I think the right hon. Gentleman is making a somewhat futile attempt to hold out the olive branch to members of the Labour party in this matter. He tells us that if we allow an alien to become a member of a trade union we must necessarily logically give him the privileges of that membership. That is rather begging the whole question we are here to discuss. The whole spirit of the Bill is what restrictions are we to place upon aliens, whatever their rights hitherto and their position in this country. I wish the hon. and learned Gentleman (Sir H. Nield) had stuck to Ids first Amendment, but since he has not done so, let us at least put some limit upon the freedom of an alien to promote a strike. The Home Secretary said in a previous discussion that we merely allowed him to promote a strike in the industry in which he is engaged. I dare say the Home Secretary has heard in the course of his career of what are called sympathetic strikes. Once a man promotes a strike in one industry it frequently automatically leads to strikes in many other industries and the provision here gives any man who can show that he is bonâ fide engaged in that particular industry, although he is not a British citizen, has no British blood in his veins and no British sympathies, and may for aught we know be in foreign pay, the right to upset the whole industry of the nation. The Home Secretary says it will be a question for the Courts to determine whether he is a bonâ fide member of the industry. Any alien could get round that by coming over here a month before a strike and proving that he has been engaged in industry abroad and that he has been engaged in it here for a month before the strike. A bonâ fide member of a trade means a qualified member of it and receiving its wages, and no judge, and certainly no competent lawyer, would say that a man was not a bonâ fide member of his trade if he said, "I was apprenticed to it; I earned my living at it in Russia or in Timbuctoo. I have come over here out of love for the dear British people, and I have worked in the trade ever since I have been here. There is my book, there are my wage receipts and the rest of it." What judge and what lawyer, except a partisan political lawyer, would say that that was not legal unanswerable evidence that that man was a bonâ fide member of that particular trade?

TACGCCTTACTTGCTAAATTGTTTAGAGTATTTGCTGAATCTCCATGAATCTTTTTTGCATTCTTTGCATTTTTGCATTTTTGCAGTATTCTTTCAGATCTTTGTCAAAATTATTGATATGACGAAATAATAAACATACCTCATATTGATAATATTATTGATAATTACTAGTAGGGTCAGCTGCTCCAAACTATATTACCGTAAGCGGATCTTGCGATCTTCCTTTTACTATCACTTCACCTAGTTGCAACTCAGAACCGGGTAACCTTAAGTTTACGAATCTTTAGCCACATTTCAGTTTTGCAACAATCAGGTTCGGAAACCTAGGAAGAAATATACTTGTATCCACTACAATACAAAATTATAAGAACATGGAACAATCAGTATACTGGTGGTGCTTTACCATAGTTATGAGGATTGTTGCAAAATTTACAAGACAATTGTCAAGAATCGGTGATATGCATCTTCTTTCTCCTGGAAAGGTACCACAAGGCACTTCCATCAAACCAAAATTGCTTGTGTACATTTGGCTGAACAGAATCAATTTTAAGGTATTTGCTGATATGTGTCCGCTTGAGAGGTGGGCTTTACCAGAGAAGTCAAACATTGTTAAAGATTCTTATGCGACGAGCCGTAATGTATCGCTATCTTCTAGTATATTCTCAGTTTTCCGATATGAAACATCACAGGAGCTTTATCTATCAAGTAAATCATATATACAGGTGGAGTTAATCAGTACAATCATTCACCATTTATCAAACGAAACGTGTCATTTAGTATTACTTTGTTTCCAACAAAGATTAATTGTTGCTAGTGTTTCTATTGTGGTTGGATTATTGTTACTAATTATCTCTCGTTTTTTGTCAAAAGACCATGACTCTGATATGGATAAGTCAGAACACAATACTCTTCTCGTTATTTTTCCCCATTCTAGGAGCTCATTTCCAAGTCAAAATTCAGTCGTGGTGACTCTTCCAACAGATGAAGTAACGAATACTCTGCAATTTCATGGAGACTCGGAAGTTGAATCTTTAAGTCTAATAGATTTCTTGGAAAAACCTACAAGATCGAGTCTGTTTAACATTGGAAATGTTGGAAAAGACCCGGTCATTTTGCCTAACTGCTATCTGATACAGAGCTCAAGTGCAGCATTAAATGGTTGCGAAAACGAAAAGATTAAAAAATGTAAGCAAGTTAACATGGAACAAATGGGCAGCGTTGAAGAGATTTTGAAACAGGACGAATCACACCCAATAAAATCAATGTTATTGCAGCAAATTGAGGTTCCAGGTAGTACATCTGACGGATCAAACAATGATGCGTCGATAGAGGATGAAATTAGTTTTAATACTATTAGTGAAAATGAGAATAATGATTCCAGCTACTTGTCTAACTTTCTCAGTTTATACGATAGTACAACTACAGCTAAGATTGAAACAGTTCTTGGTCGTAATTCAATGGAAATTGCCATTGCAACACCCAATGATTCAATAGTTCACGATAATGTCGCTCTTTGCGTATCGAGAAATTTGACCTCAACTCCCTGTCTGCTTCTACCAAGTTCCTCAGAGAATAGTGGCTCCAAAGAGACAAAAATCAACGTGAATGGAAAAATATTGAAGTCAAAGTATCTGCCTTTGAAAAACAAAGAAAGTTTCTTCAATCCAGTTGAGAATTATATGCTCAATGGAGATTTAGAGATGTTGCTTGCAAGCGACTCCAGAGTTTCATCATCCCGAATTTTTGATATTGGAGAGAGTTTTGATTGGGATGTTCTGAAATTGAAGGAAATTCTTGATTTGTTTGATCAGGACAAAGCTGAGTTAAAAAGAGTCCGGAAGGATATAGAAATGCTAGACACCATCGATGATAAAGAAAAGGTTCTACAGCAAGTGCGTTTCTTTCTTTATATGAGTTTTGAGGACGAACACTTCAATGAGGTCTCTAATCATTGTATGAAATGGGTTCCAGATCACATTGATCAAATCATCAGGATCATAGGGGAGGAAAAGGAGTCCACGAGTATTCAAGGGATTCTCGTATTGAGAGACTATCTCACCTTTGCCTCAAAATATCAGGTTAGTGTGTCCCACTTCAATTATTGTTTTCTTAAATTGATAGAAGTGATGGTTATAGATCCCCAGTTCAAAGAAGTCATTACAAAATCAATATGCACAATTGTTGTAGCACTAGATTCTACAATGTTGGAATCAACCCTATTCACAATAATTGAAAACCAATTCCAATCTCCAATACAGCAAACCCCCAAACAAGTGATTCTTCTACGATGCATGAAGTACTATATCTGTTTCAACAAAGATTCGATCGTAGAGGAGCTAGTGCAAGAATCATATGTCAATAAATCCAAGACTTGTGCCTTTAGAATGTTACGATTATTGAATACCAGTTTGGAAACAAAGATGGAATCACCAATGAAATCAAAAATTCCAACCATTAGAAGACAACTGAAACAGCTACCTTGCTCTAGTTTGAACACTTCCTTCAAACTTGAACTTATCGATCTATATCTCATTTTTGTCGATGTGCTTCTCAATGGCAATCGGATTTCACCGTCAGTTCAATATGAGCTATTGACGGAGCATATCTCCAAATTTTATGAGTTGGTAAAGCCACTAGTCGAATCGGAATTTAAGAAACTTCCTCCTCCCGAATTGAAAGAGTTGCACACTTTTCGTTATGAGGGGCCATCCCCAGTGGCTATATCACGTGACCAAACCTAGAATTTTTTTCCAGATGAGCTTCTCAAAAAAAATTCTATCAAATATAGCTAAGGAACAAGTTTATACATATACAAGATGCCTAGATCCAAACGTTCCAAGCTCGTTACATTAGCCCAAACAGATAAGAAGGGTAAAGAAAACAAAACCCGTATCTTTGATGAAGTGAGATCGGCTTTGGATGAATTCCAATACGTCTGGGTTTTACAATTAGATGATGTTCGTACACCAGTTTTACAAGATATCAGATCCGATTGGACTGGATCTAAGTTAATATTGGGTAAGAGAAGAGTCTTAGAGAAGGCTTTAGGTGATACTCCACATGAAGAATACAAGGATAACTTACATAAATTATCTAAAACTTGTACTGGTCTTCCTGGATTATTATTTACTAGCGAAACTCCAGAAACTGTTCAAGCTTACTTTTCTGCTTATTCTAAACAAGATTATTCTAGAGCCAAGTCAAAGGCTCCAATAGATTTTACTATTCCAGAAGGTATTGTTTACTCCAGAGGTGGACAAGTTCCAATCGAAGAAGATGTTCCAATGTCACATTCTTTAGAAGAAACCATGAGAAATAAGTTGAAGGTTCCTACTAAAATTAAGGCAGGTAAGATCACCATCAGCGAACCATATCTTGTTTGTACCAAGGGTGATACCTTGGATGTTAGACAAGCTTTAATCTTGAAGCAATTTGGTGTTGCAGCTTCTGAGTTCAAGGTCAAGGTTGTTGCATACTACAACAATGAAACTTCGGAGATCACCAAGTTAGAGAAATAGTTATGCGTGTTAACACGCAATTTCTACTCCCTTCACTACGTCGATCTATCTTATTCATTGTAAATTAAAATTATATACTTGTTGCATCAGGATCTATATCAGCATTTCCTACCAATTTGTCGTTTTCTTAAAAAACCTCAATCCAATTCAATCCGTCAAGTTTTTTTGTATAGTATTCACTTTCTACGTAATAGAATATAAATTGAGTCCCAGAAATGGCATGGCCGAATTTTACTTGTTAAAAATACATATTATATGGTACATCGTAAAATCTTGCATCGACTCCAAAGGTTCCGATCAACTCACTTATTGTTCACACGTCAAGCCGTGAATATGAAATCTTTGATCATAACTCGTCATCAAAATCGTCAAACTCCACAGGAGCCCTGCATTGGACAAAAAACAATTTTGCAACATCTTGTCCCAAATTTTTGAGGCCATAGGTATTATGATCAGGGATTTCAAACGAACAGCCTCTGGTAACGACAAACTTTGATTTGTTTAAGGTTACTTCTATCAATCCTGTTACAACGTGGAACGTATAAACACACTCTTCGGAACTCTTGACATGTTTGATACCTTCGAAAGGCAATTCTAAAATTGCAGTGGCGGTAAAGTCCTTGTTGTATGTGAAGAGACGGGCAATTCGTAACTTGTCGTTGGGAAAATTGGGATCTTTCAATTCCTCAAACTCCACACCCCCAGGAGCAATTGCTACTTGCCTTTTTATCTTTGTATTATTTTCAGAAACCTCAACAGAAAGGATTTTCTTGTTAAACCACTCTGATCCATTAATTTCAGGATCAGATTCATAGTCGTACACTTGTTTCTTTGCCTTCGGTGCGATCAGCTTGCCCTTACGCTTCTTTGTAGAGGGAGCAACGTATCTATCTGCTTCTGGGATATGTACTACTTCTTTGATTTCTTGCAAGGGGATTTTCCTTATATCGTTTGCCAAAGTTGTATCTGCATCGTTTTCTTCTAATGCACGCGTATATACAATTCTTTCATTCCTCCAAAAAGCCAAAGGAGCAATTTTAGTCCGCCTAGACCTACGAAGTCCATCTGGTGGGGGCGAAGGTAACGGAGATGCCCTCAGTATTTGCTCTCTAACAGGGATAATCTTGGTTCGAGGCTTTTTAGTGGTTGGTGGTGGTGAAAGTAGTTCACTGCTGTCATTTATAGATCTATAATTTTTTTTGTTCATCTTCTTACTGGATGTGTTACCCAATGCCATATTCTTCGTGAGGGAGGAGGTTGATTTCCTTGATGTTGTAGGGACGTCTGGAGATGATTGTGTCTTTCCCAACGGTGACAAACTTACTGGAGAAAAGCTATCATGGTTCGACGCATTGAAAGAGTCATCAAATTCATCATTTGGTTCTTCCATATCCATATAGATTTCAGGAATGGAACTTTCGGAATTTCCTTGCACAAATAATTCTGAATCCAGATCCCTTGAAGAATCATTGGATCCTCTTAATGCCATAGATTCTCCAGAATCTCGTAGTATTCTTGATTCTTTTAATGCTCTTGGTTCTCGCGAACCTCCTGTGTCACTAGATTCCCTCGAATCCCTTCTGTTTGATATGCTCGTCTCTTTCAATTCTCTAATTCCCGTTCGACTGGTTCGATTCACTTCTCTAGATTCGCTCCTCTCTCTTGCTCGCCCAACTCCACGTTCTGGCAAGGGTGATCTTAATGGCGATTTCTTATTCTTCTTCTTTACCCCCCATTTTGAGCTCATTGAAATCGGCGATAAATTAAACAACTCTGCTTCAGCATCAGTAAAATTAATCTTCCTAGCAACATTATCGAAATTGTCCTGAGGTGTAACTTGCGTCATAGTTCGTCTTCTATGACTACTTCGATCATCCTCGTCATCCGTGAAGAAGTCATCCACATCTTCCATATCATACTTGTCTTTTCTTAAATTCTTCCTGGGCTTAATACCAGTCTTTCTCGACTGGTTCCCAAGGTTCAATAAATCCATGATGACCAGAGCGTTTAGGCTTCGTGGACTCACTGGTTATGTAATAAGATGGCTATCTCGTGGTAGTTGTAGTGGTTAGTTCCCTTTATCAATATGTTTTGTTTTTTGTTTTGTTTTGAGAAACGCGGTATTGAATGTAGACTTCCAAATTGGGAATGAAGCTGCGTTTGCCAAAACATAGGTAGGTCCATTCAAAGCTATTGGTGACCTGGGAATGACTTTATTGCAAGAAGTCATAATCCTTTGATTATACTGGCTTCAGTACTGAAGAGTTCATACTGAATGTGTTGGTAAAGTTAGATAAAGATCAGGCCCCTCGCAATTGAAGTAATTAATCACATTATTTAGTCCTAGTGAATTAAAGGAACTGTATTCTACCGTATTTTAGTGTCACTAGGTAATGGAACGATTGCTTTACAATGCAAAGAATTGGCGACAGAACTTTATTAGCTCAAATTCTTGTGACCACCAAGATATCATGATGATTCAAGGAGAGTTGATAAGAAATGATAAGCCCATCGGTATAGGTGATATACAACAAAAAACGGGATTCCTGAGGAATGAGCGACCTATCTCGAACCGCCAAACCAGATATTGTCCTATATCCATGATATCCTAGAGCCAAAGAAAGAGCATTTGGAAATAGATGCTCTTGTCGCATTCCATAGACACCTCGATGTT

I know that length of time does not prove bona fides. A person may in law be party to a criminal conspiracy or any conspiracy, but may not have been actually directly interested in it. If a man is charged with being in a conspiracy and he can show that he has nothing to gain by it, it rather suggests to the judge and the jury that perhaps the evidence against him is not altogether trustworthy. If a man can show that he has been engaged in a trade in this country for two years that ought to stand in his favour and ought to some extent to influence the decision in his favour, but if he comes before a Court and says, "I arrived a week or two ago and I can prove that I am a bonâ fide member of this trade," then under this Bill you have no right to interfere with him, none whatever. The right hon. Gentleman seems to be wedded to the verbal sanctity of his Bill. He seems to regard it as a sacrilege on the part of any member of the Committee upstairs or of any hon. Member down here to attempt to make the Bill a little more workable. I beg the Home Secretary, whom we have supported so loyally up to the present, and whom we want to help, to accept our proposal, especially when he says that he does not feel very strongly on it. As he says he is not very strongly wedded to the phraseology, I would urge him to accept the words of the Amendment, because they cannot do any harm, but on the other hand they would strengthen it.


The Home Secretary had a good deal to say about "bonâ fide engaged." Let me give him the case of a man who has worked as a waiter, either in one of the hotels or in a restaurant. We all know the conditions of the waiters in London and in the provinces were extremely bad, that their wages were very low and the hours of work very long. The men had really to depend upon the tips. They formed a union, and an alien waiter becomes a secretary of that union. Under this Bill, being an official of the union, he would not be bonâ fide engaged in the industry.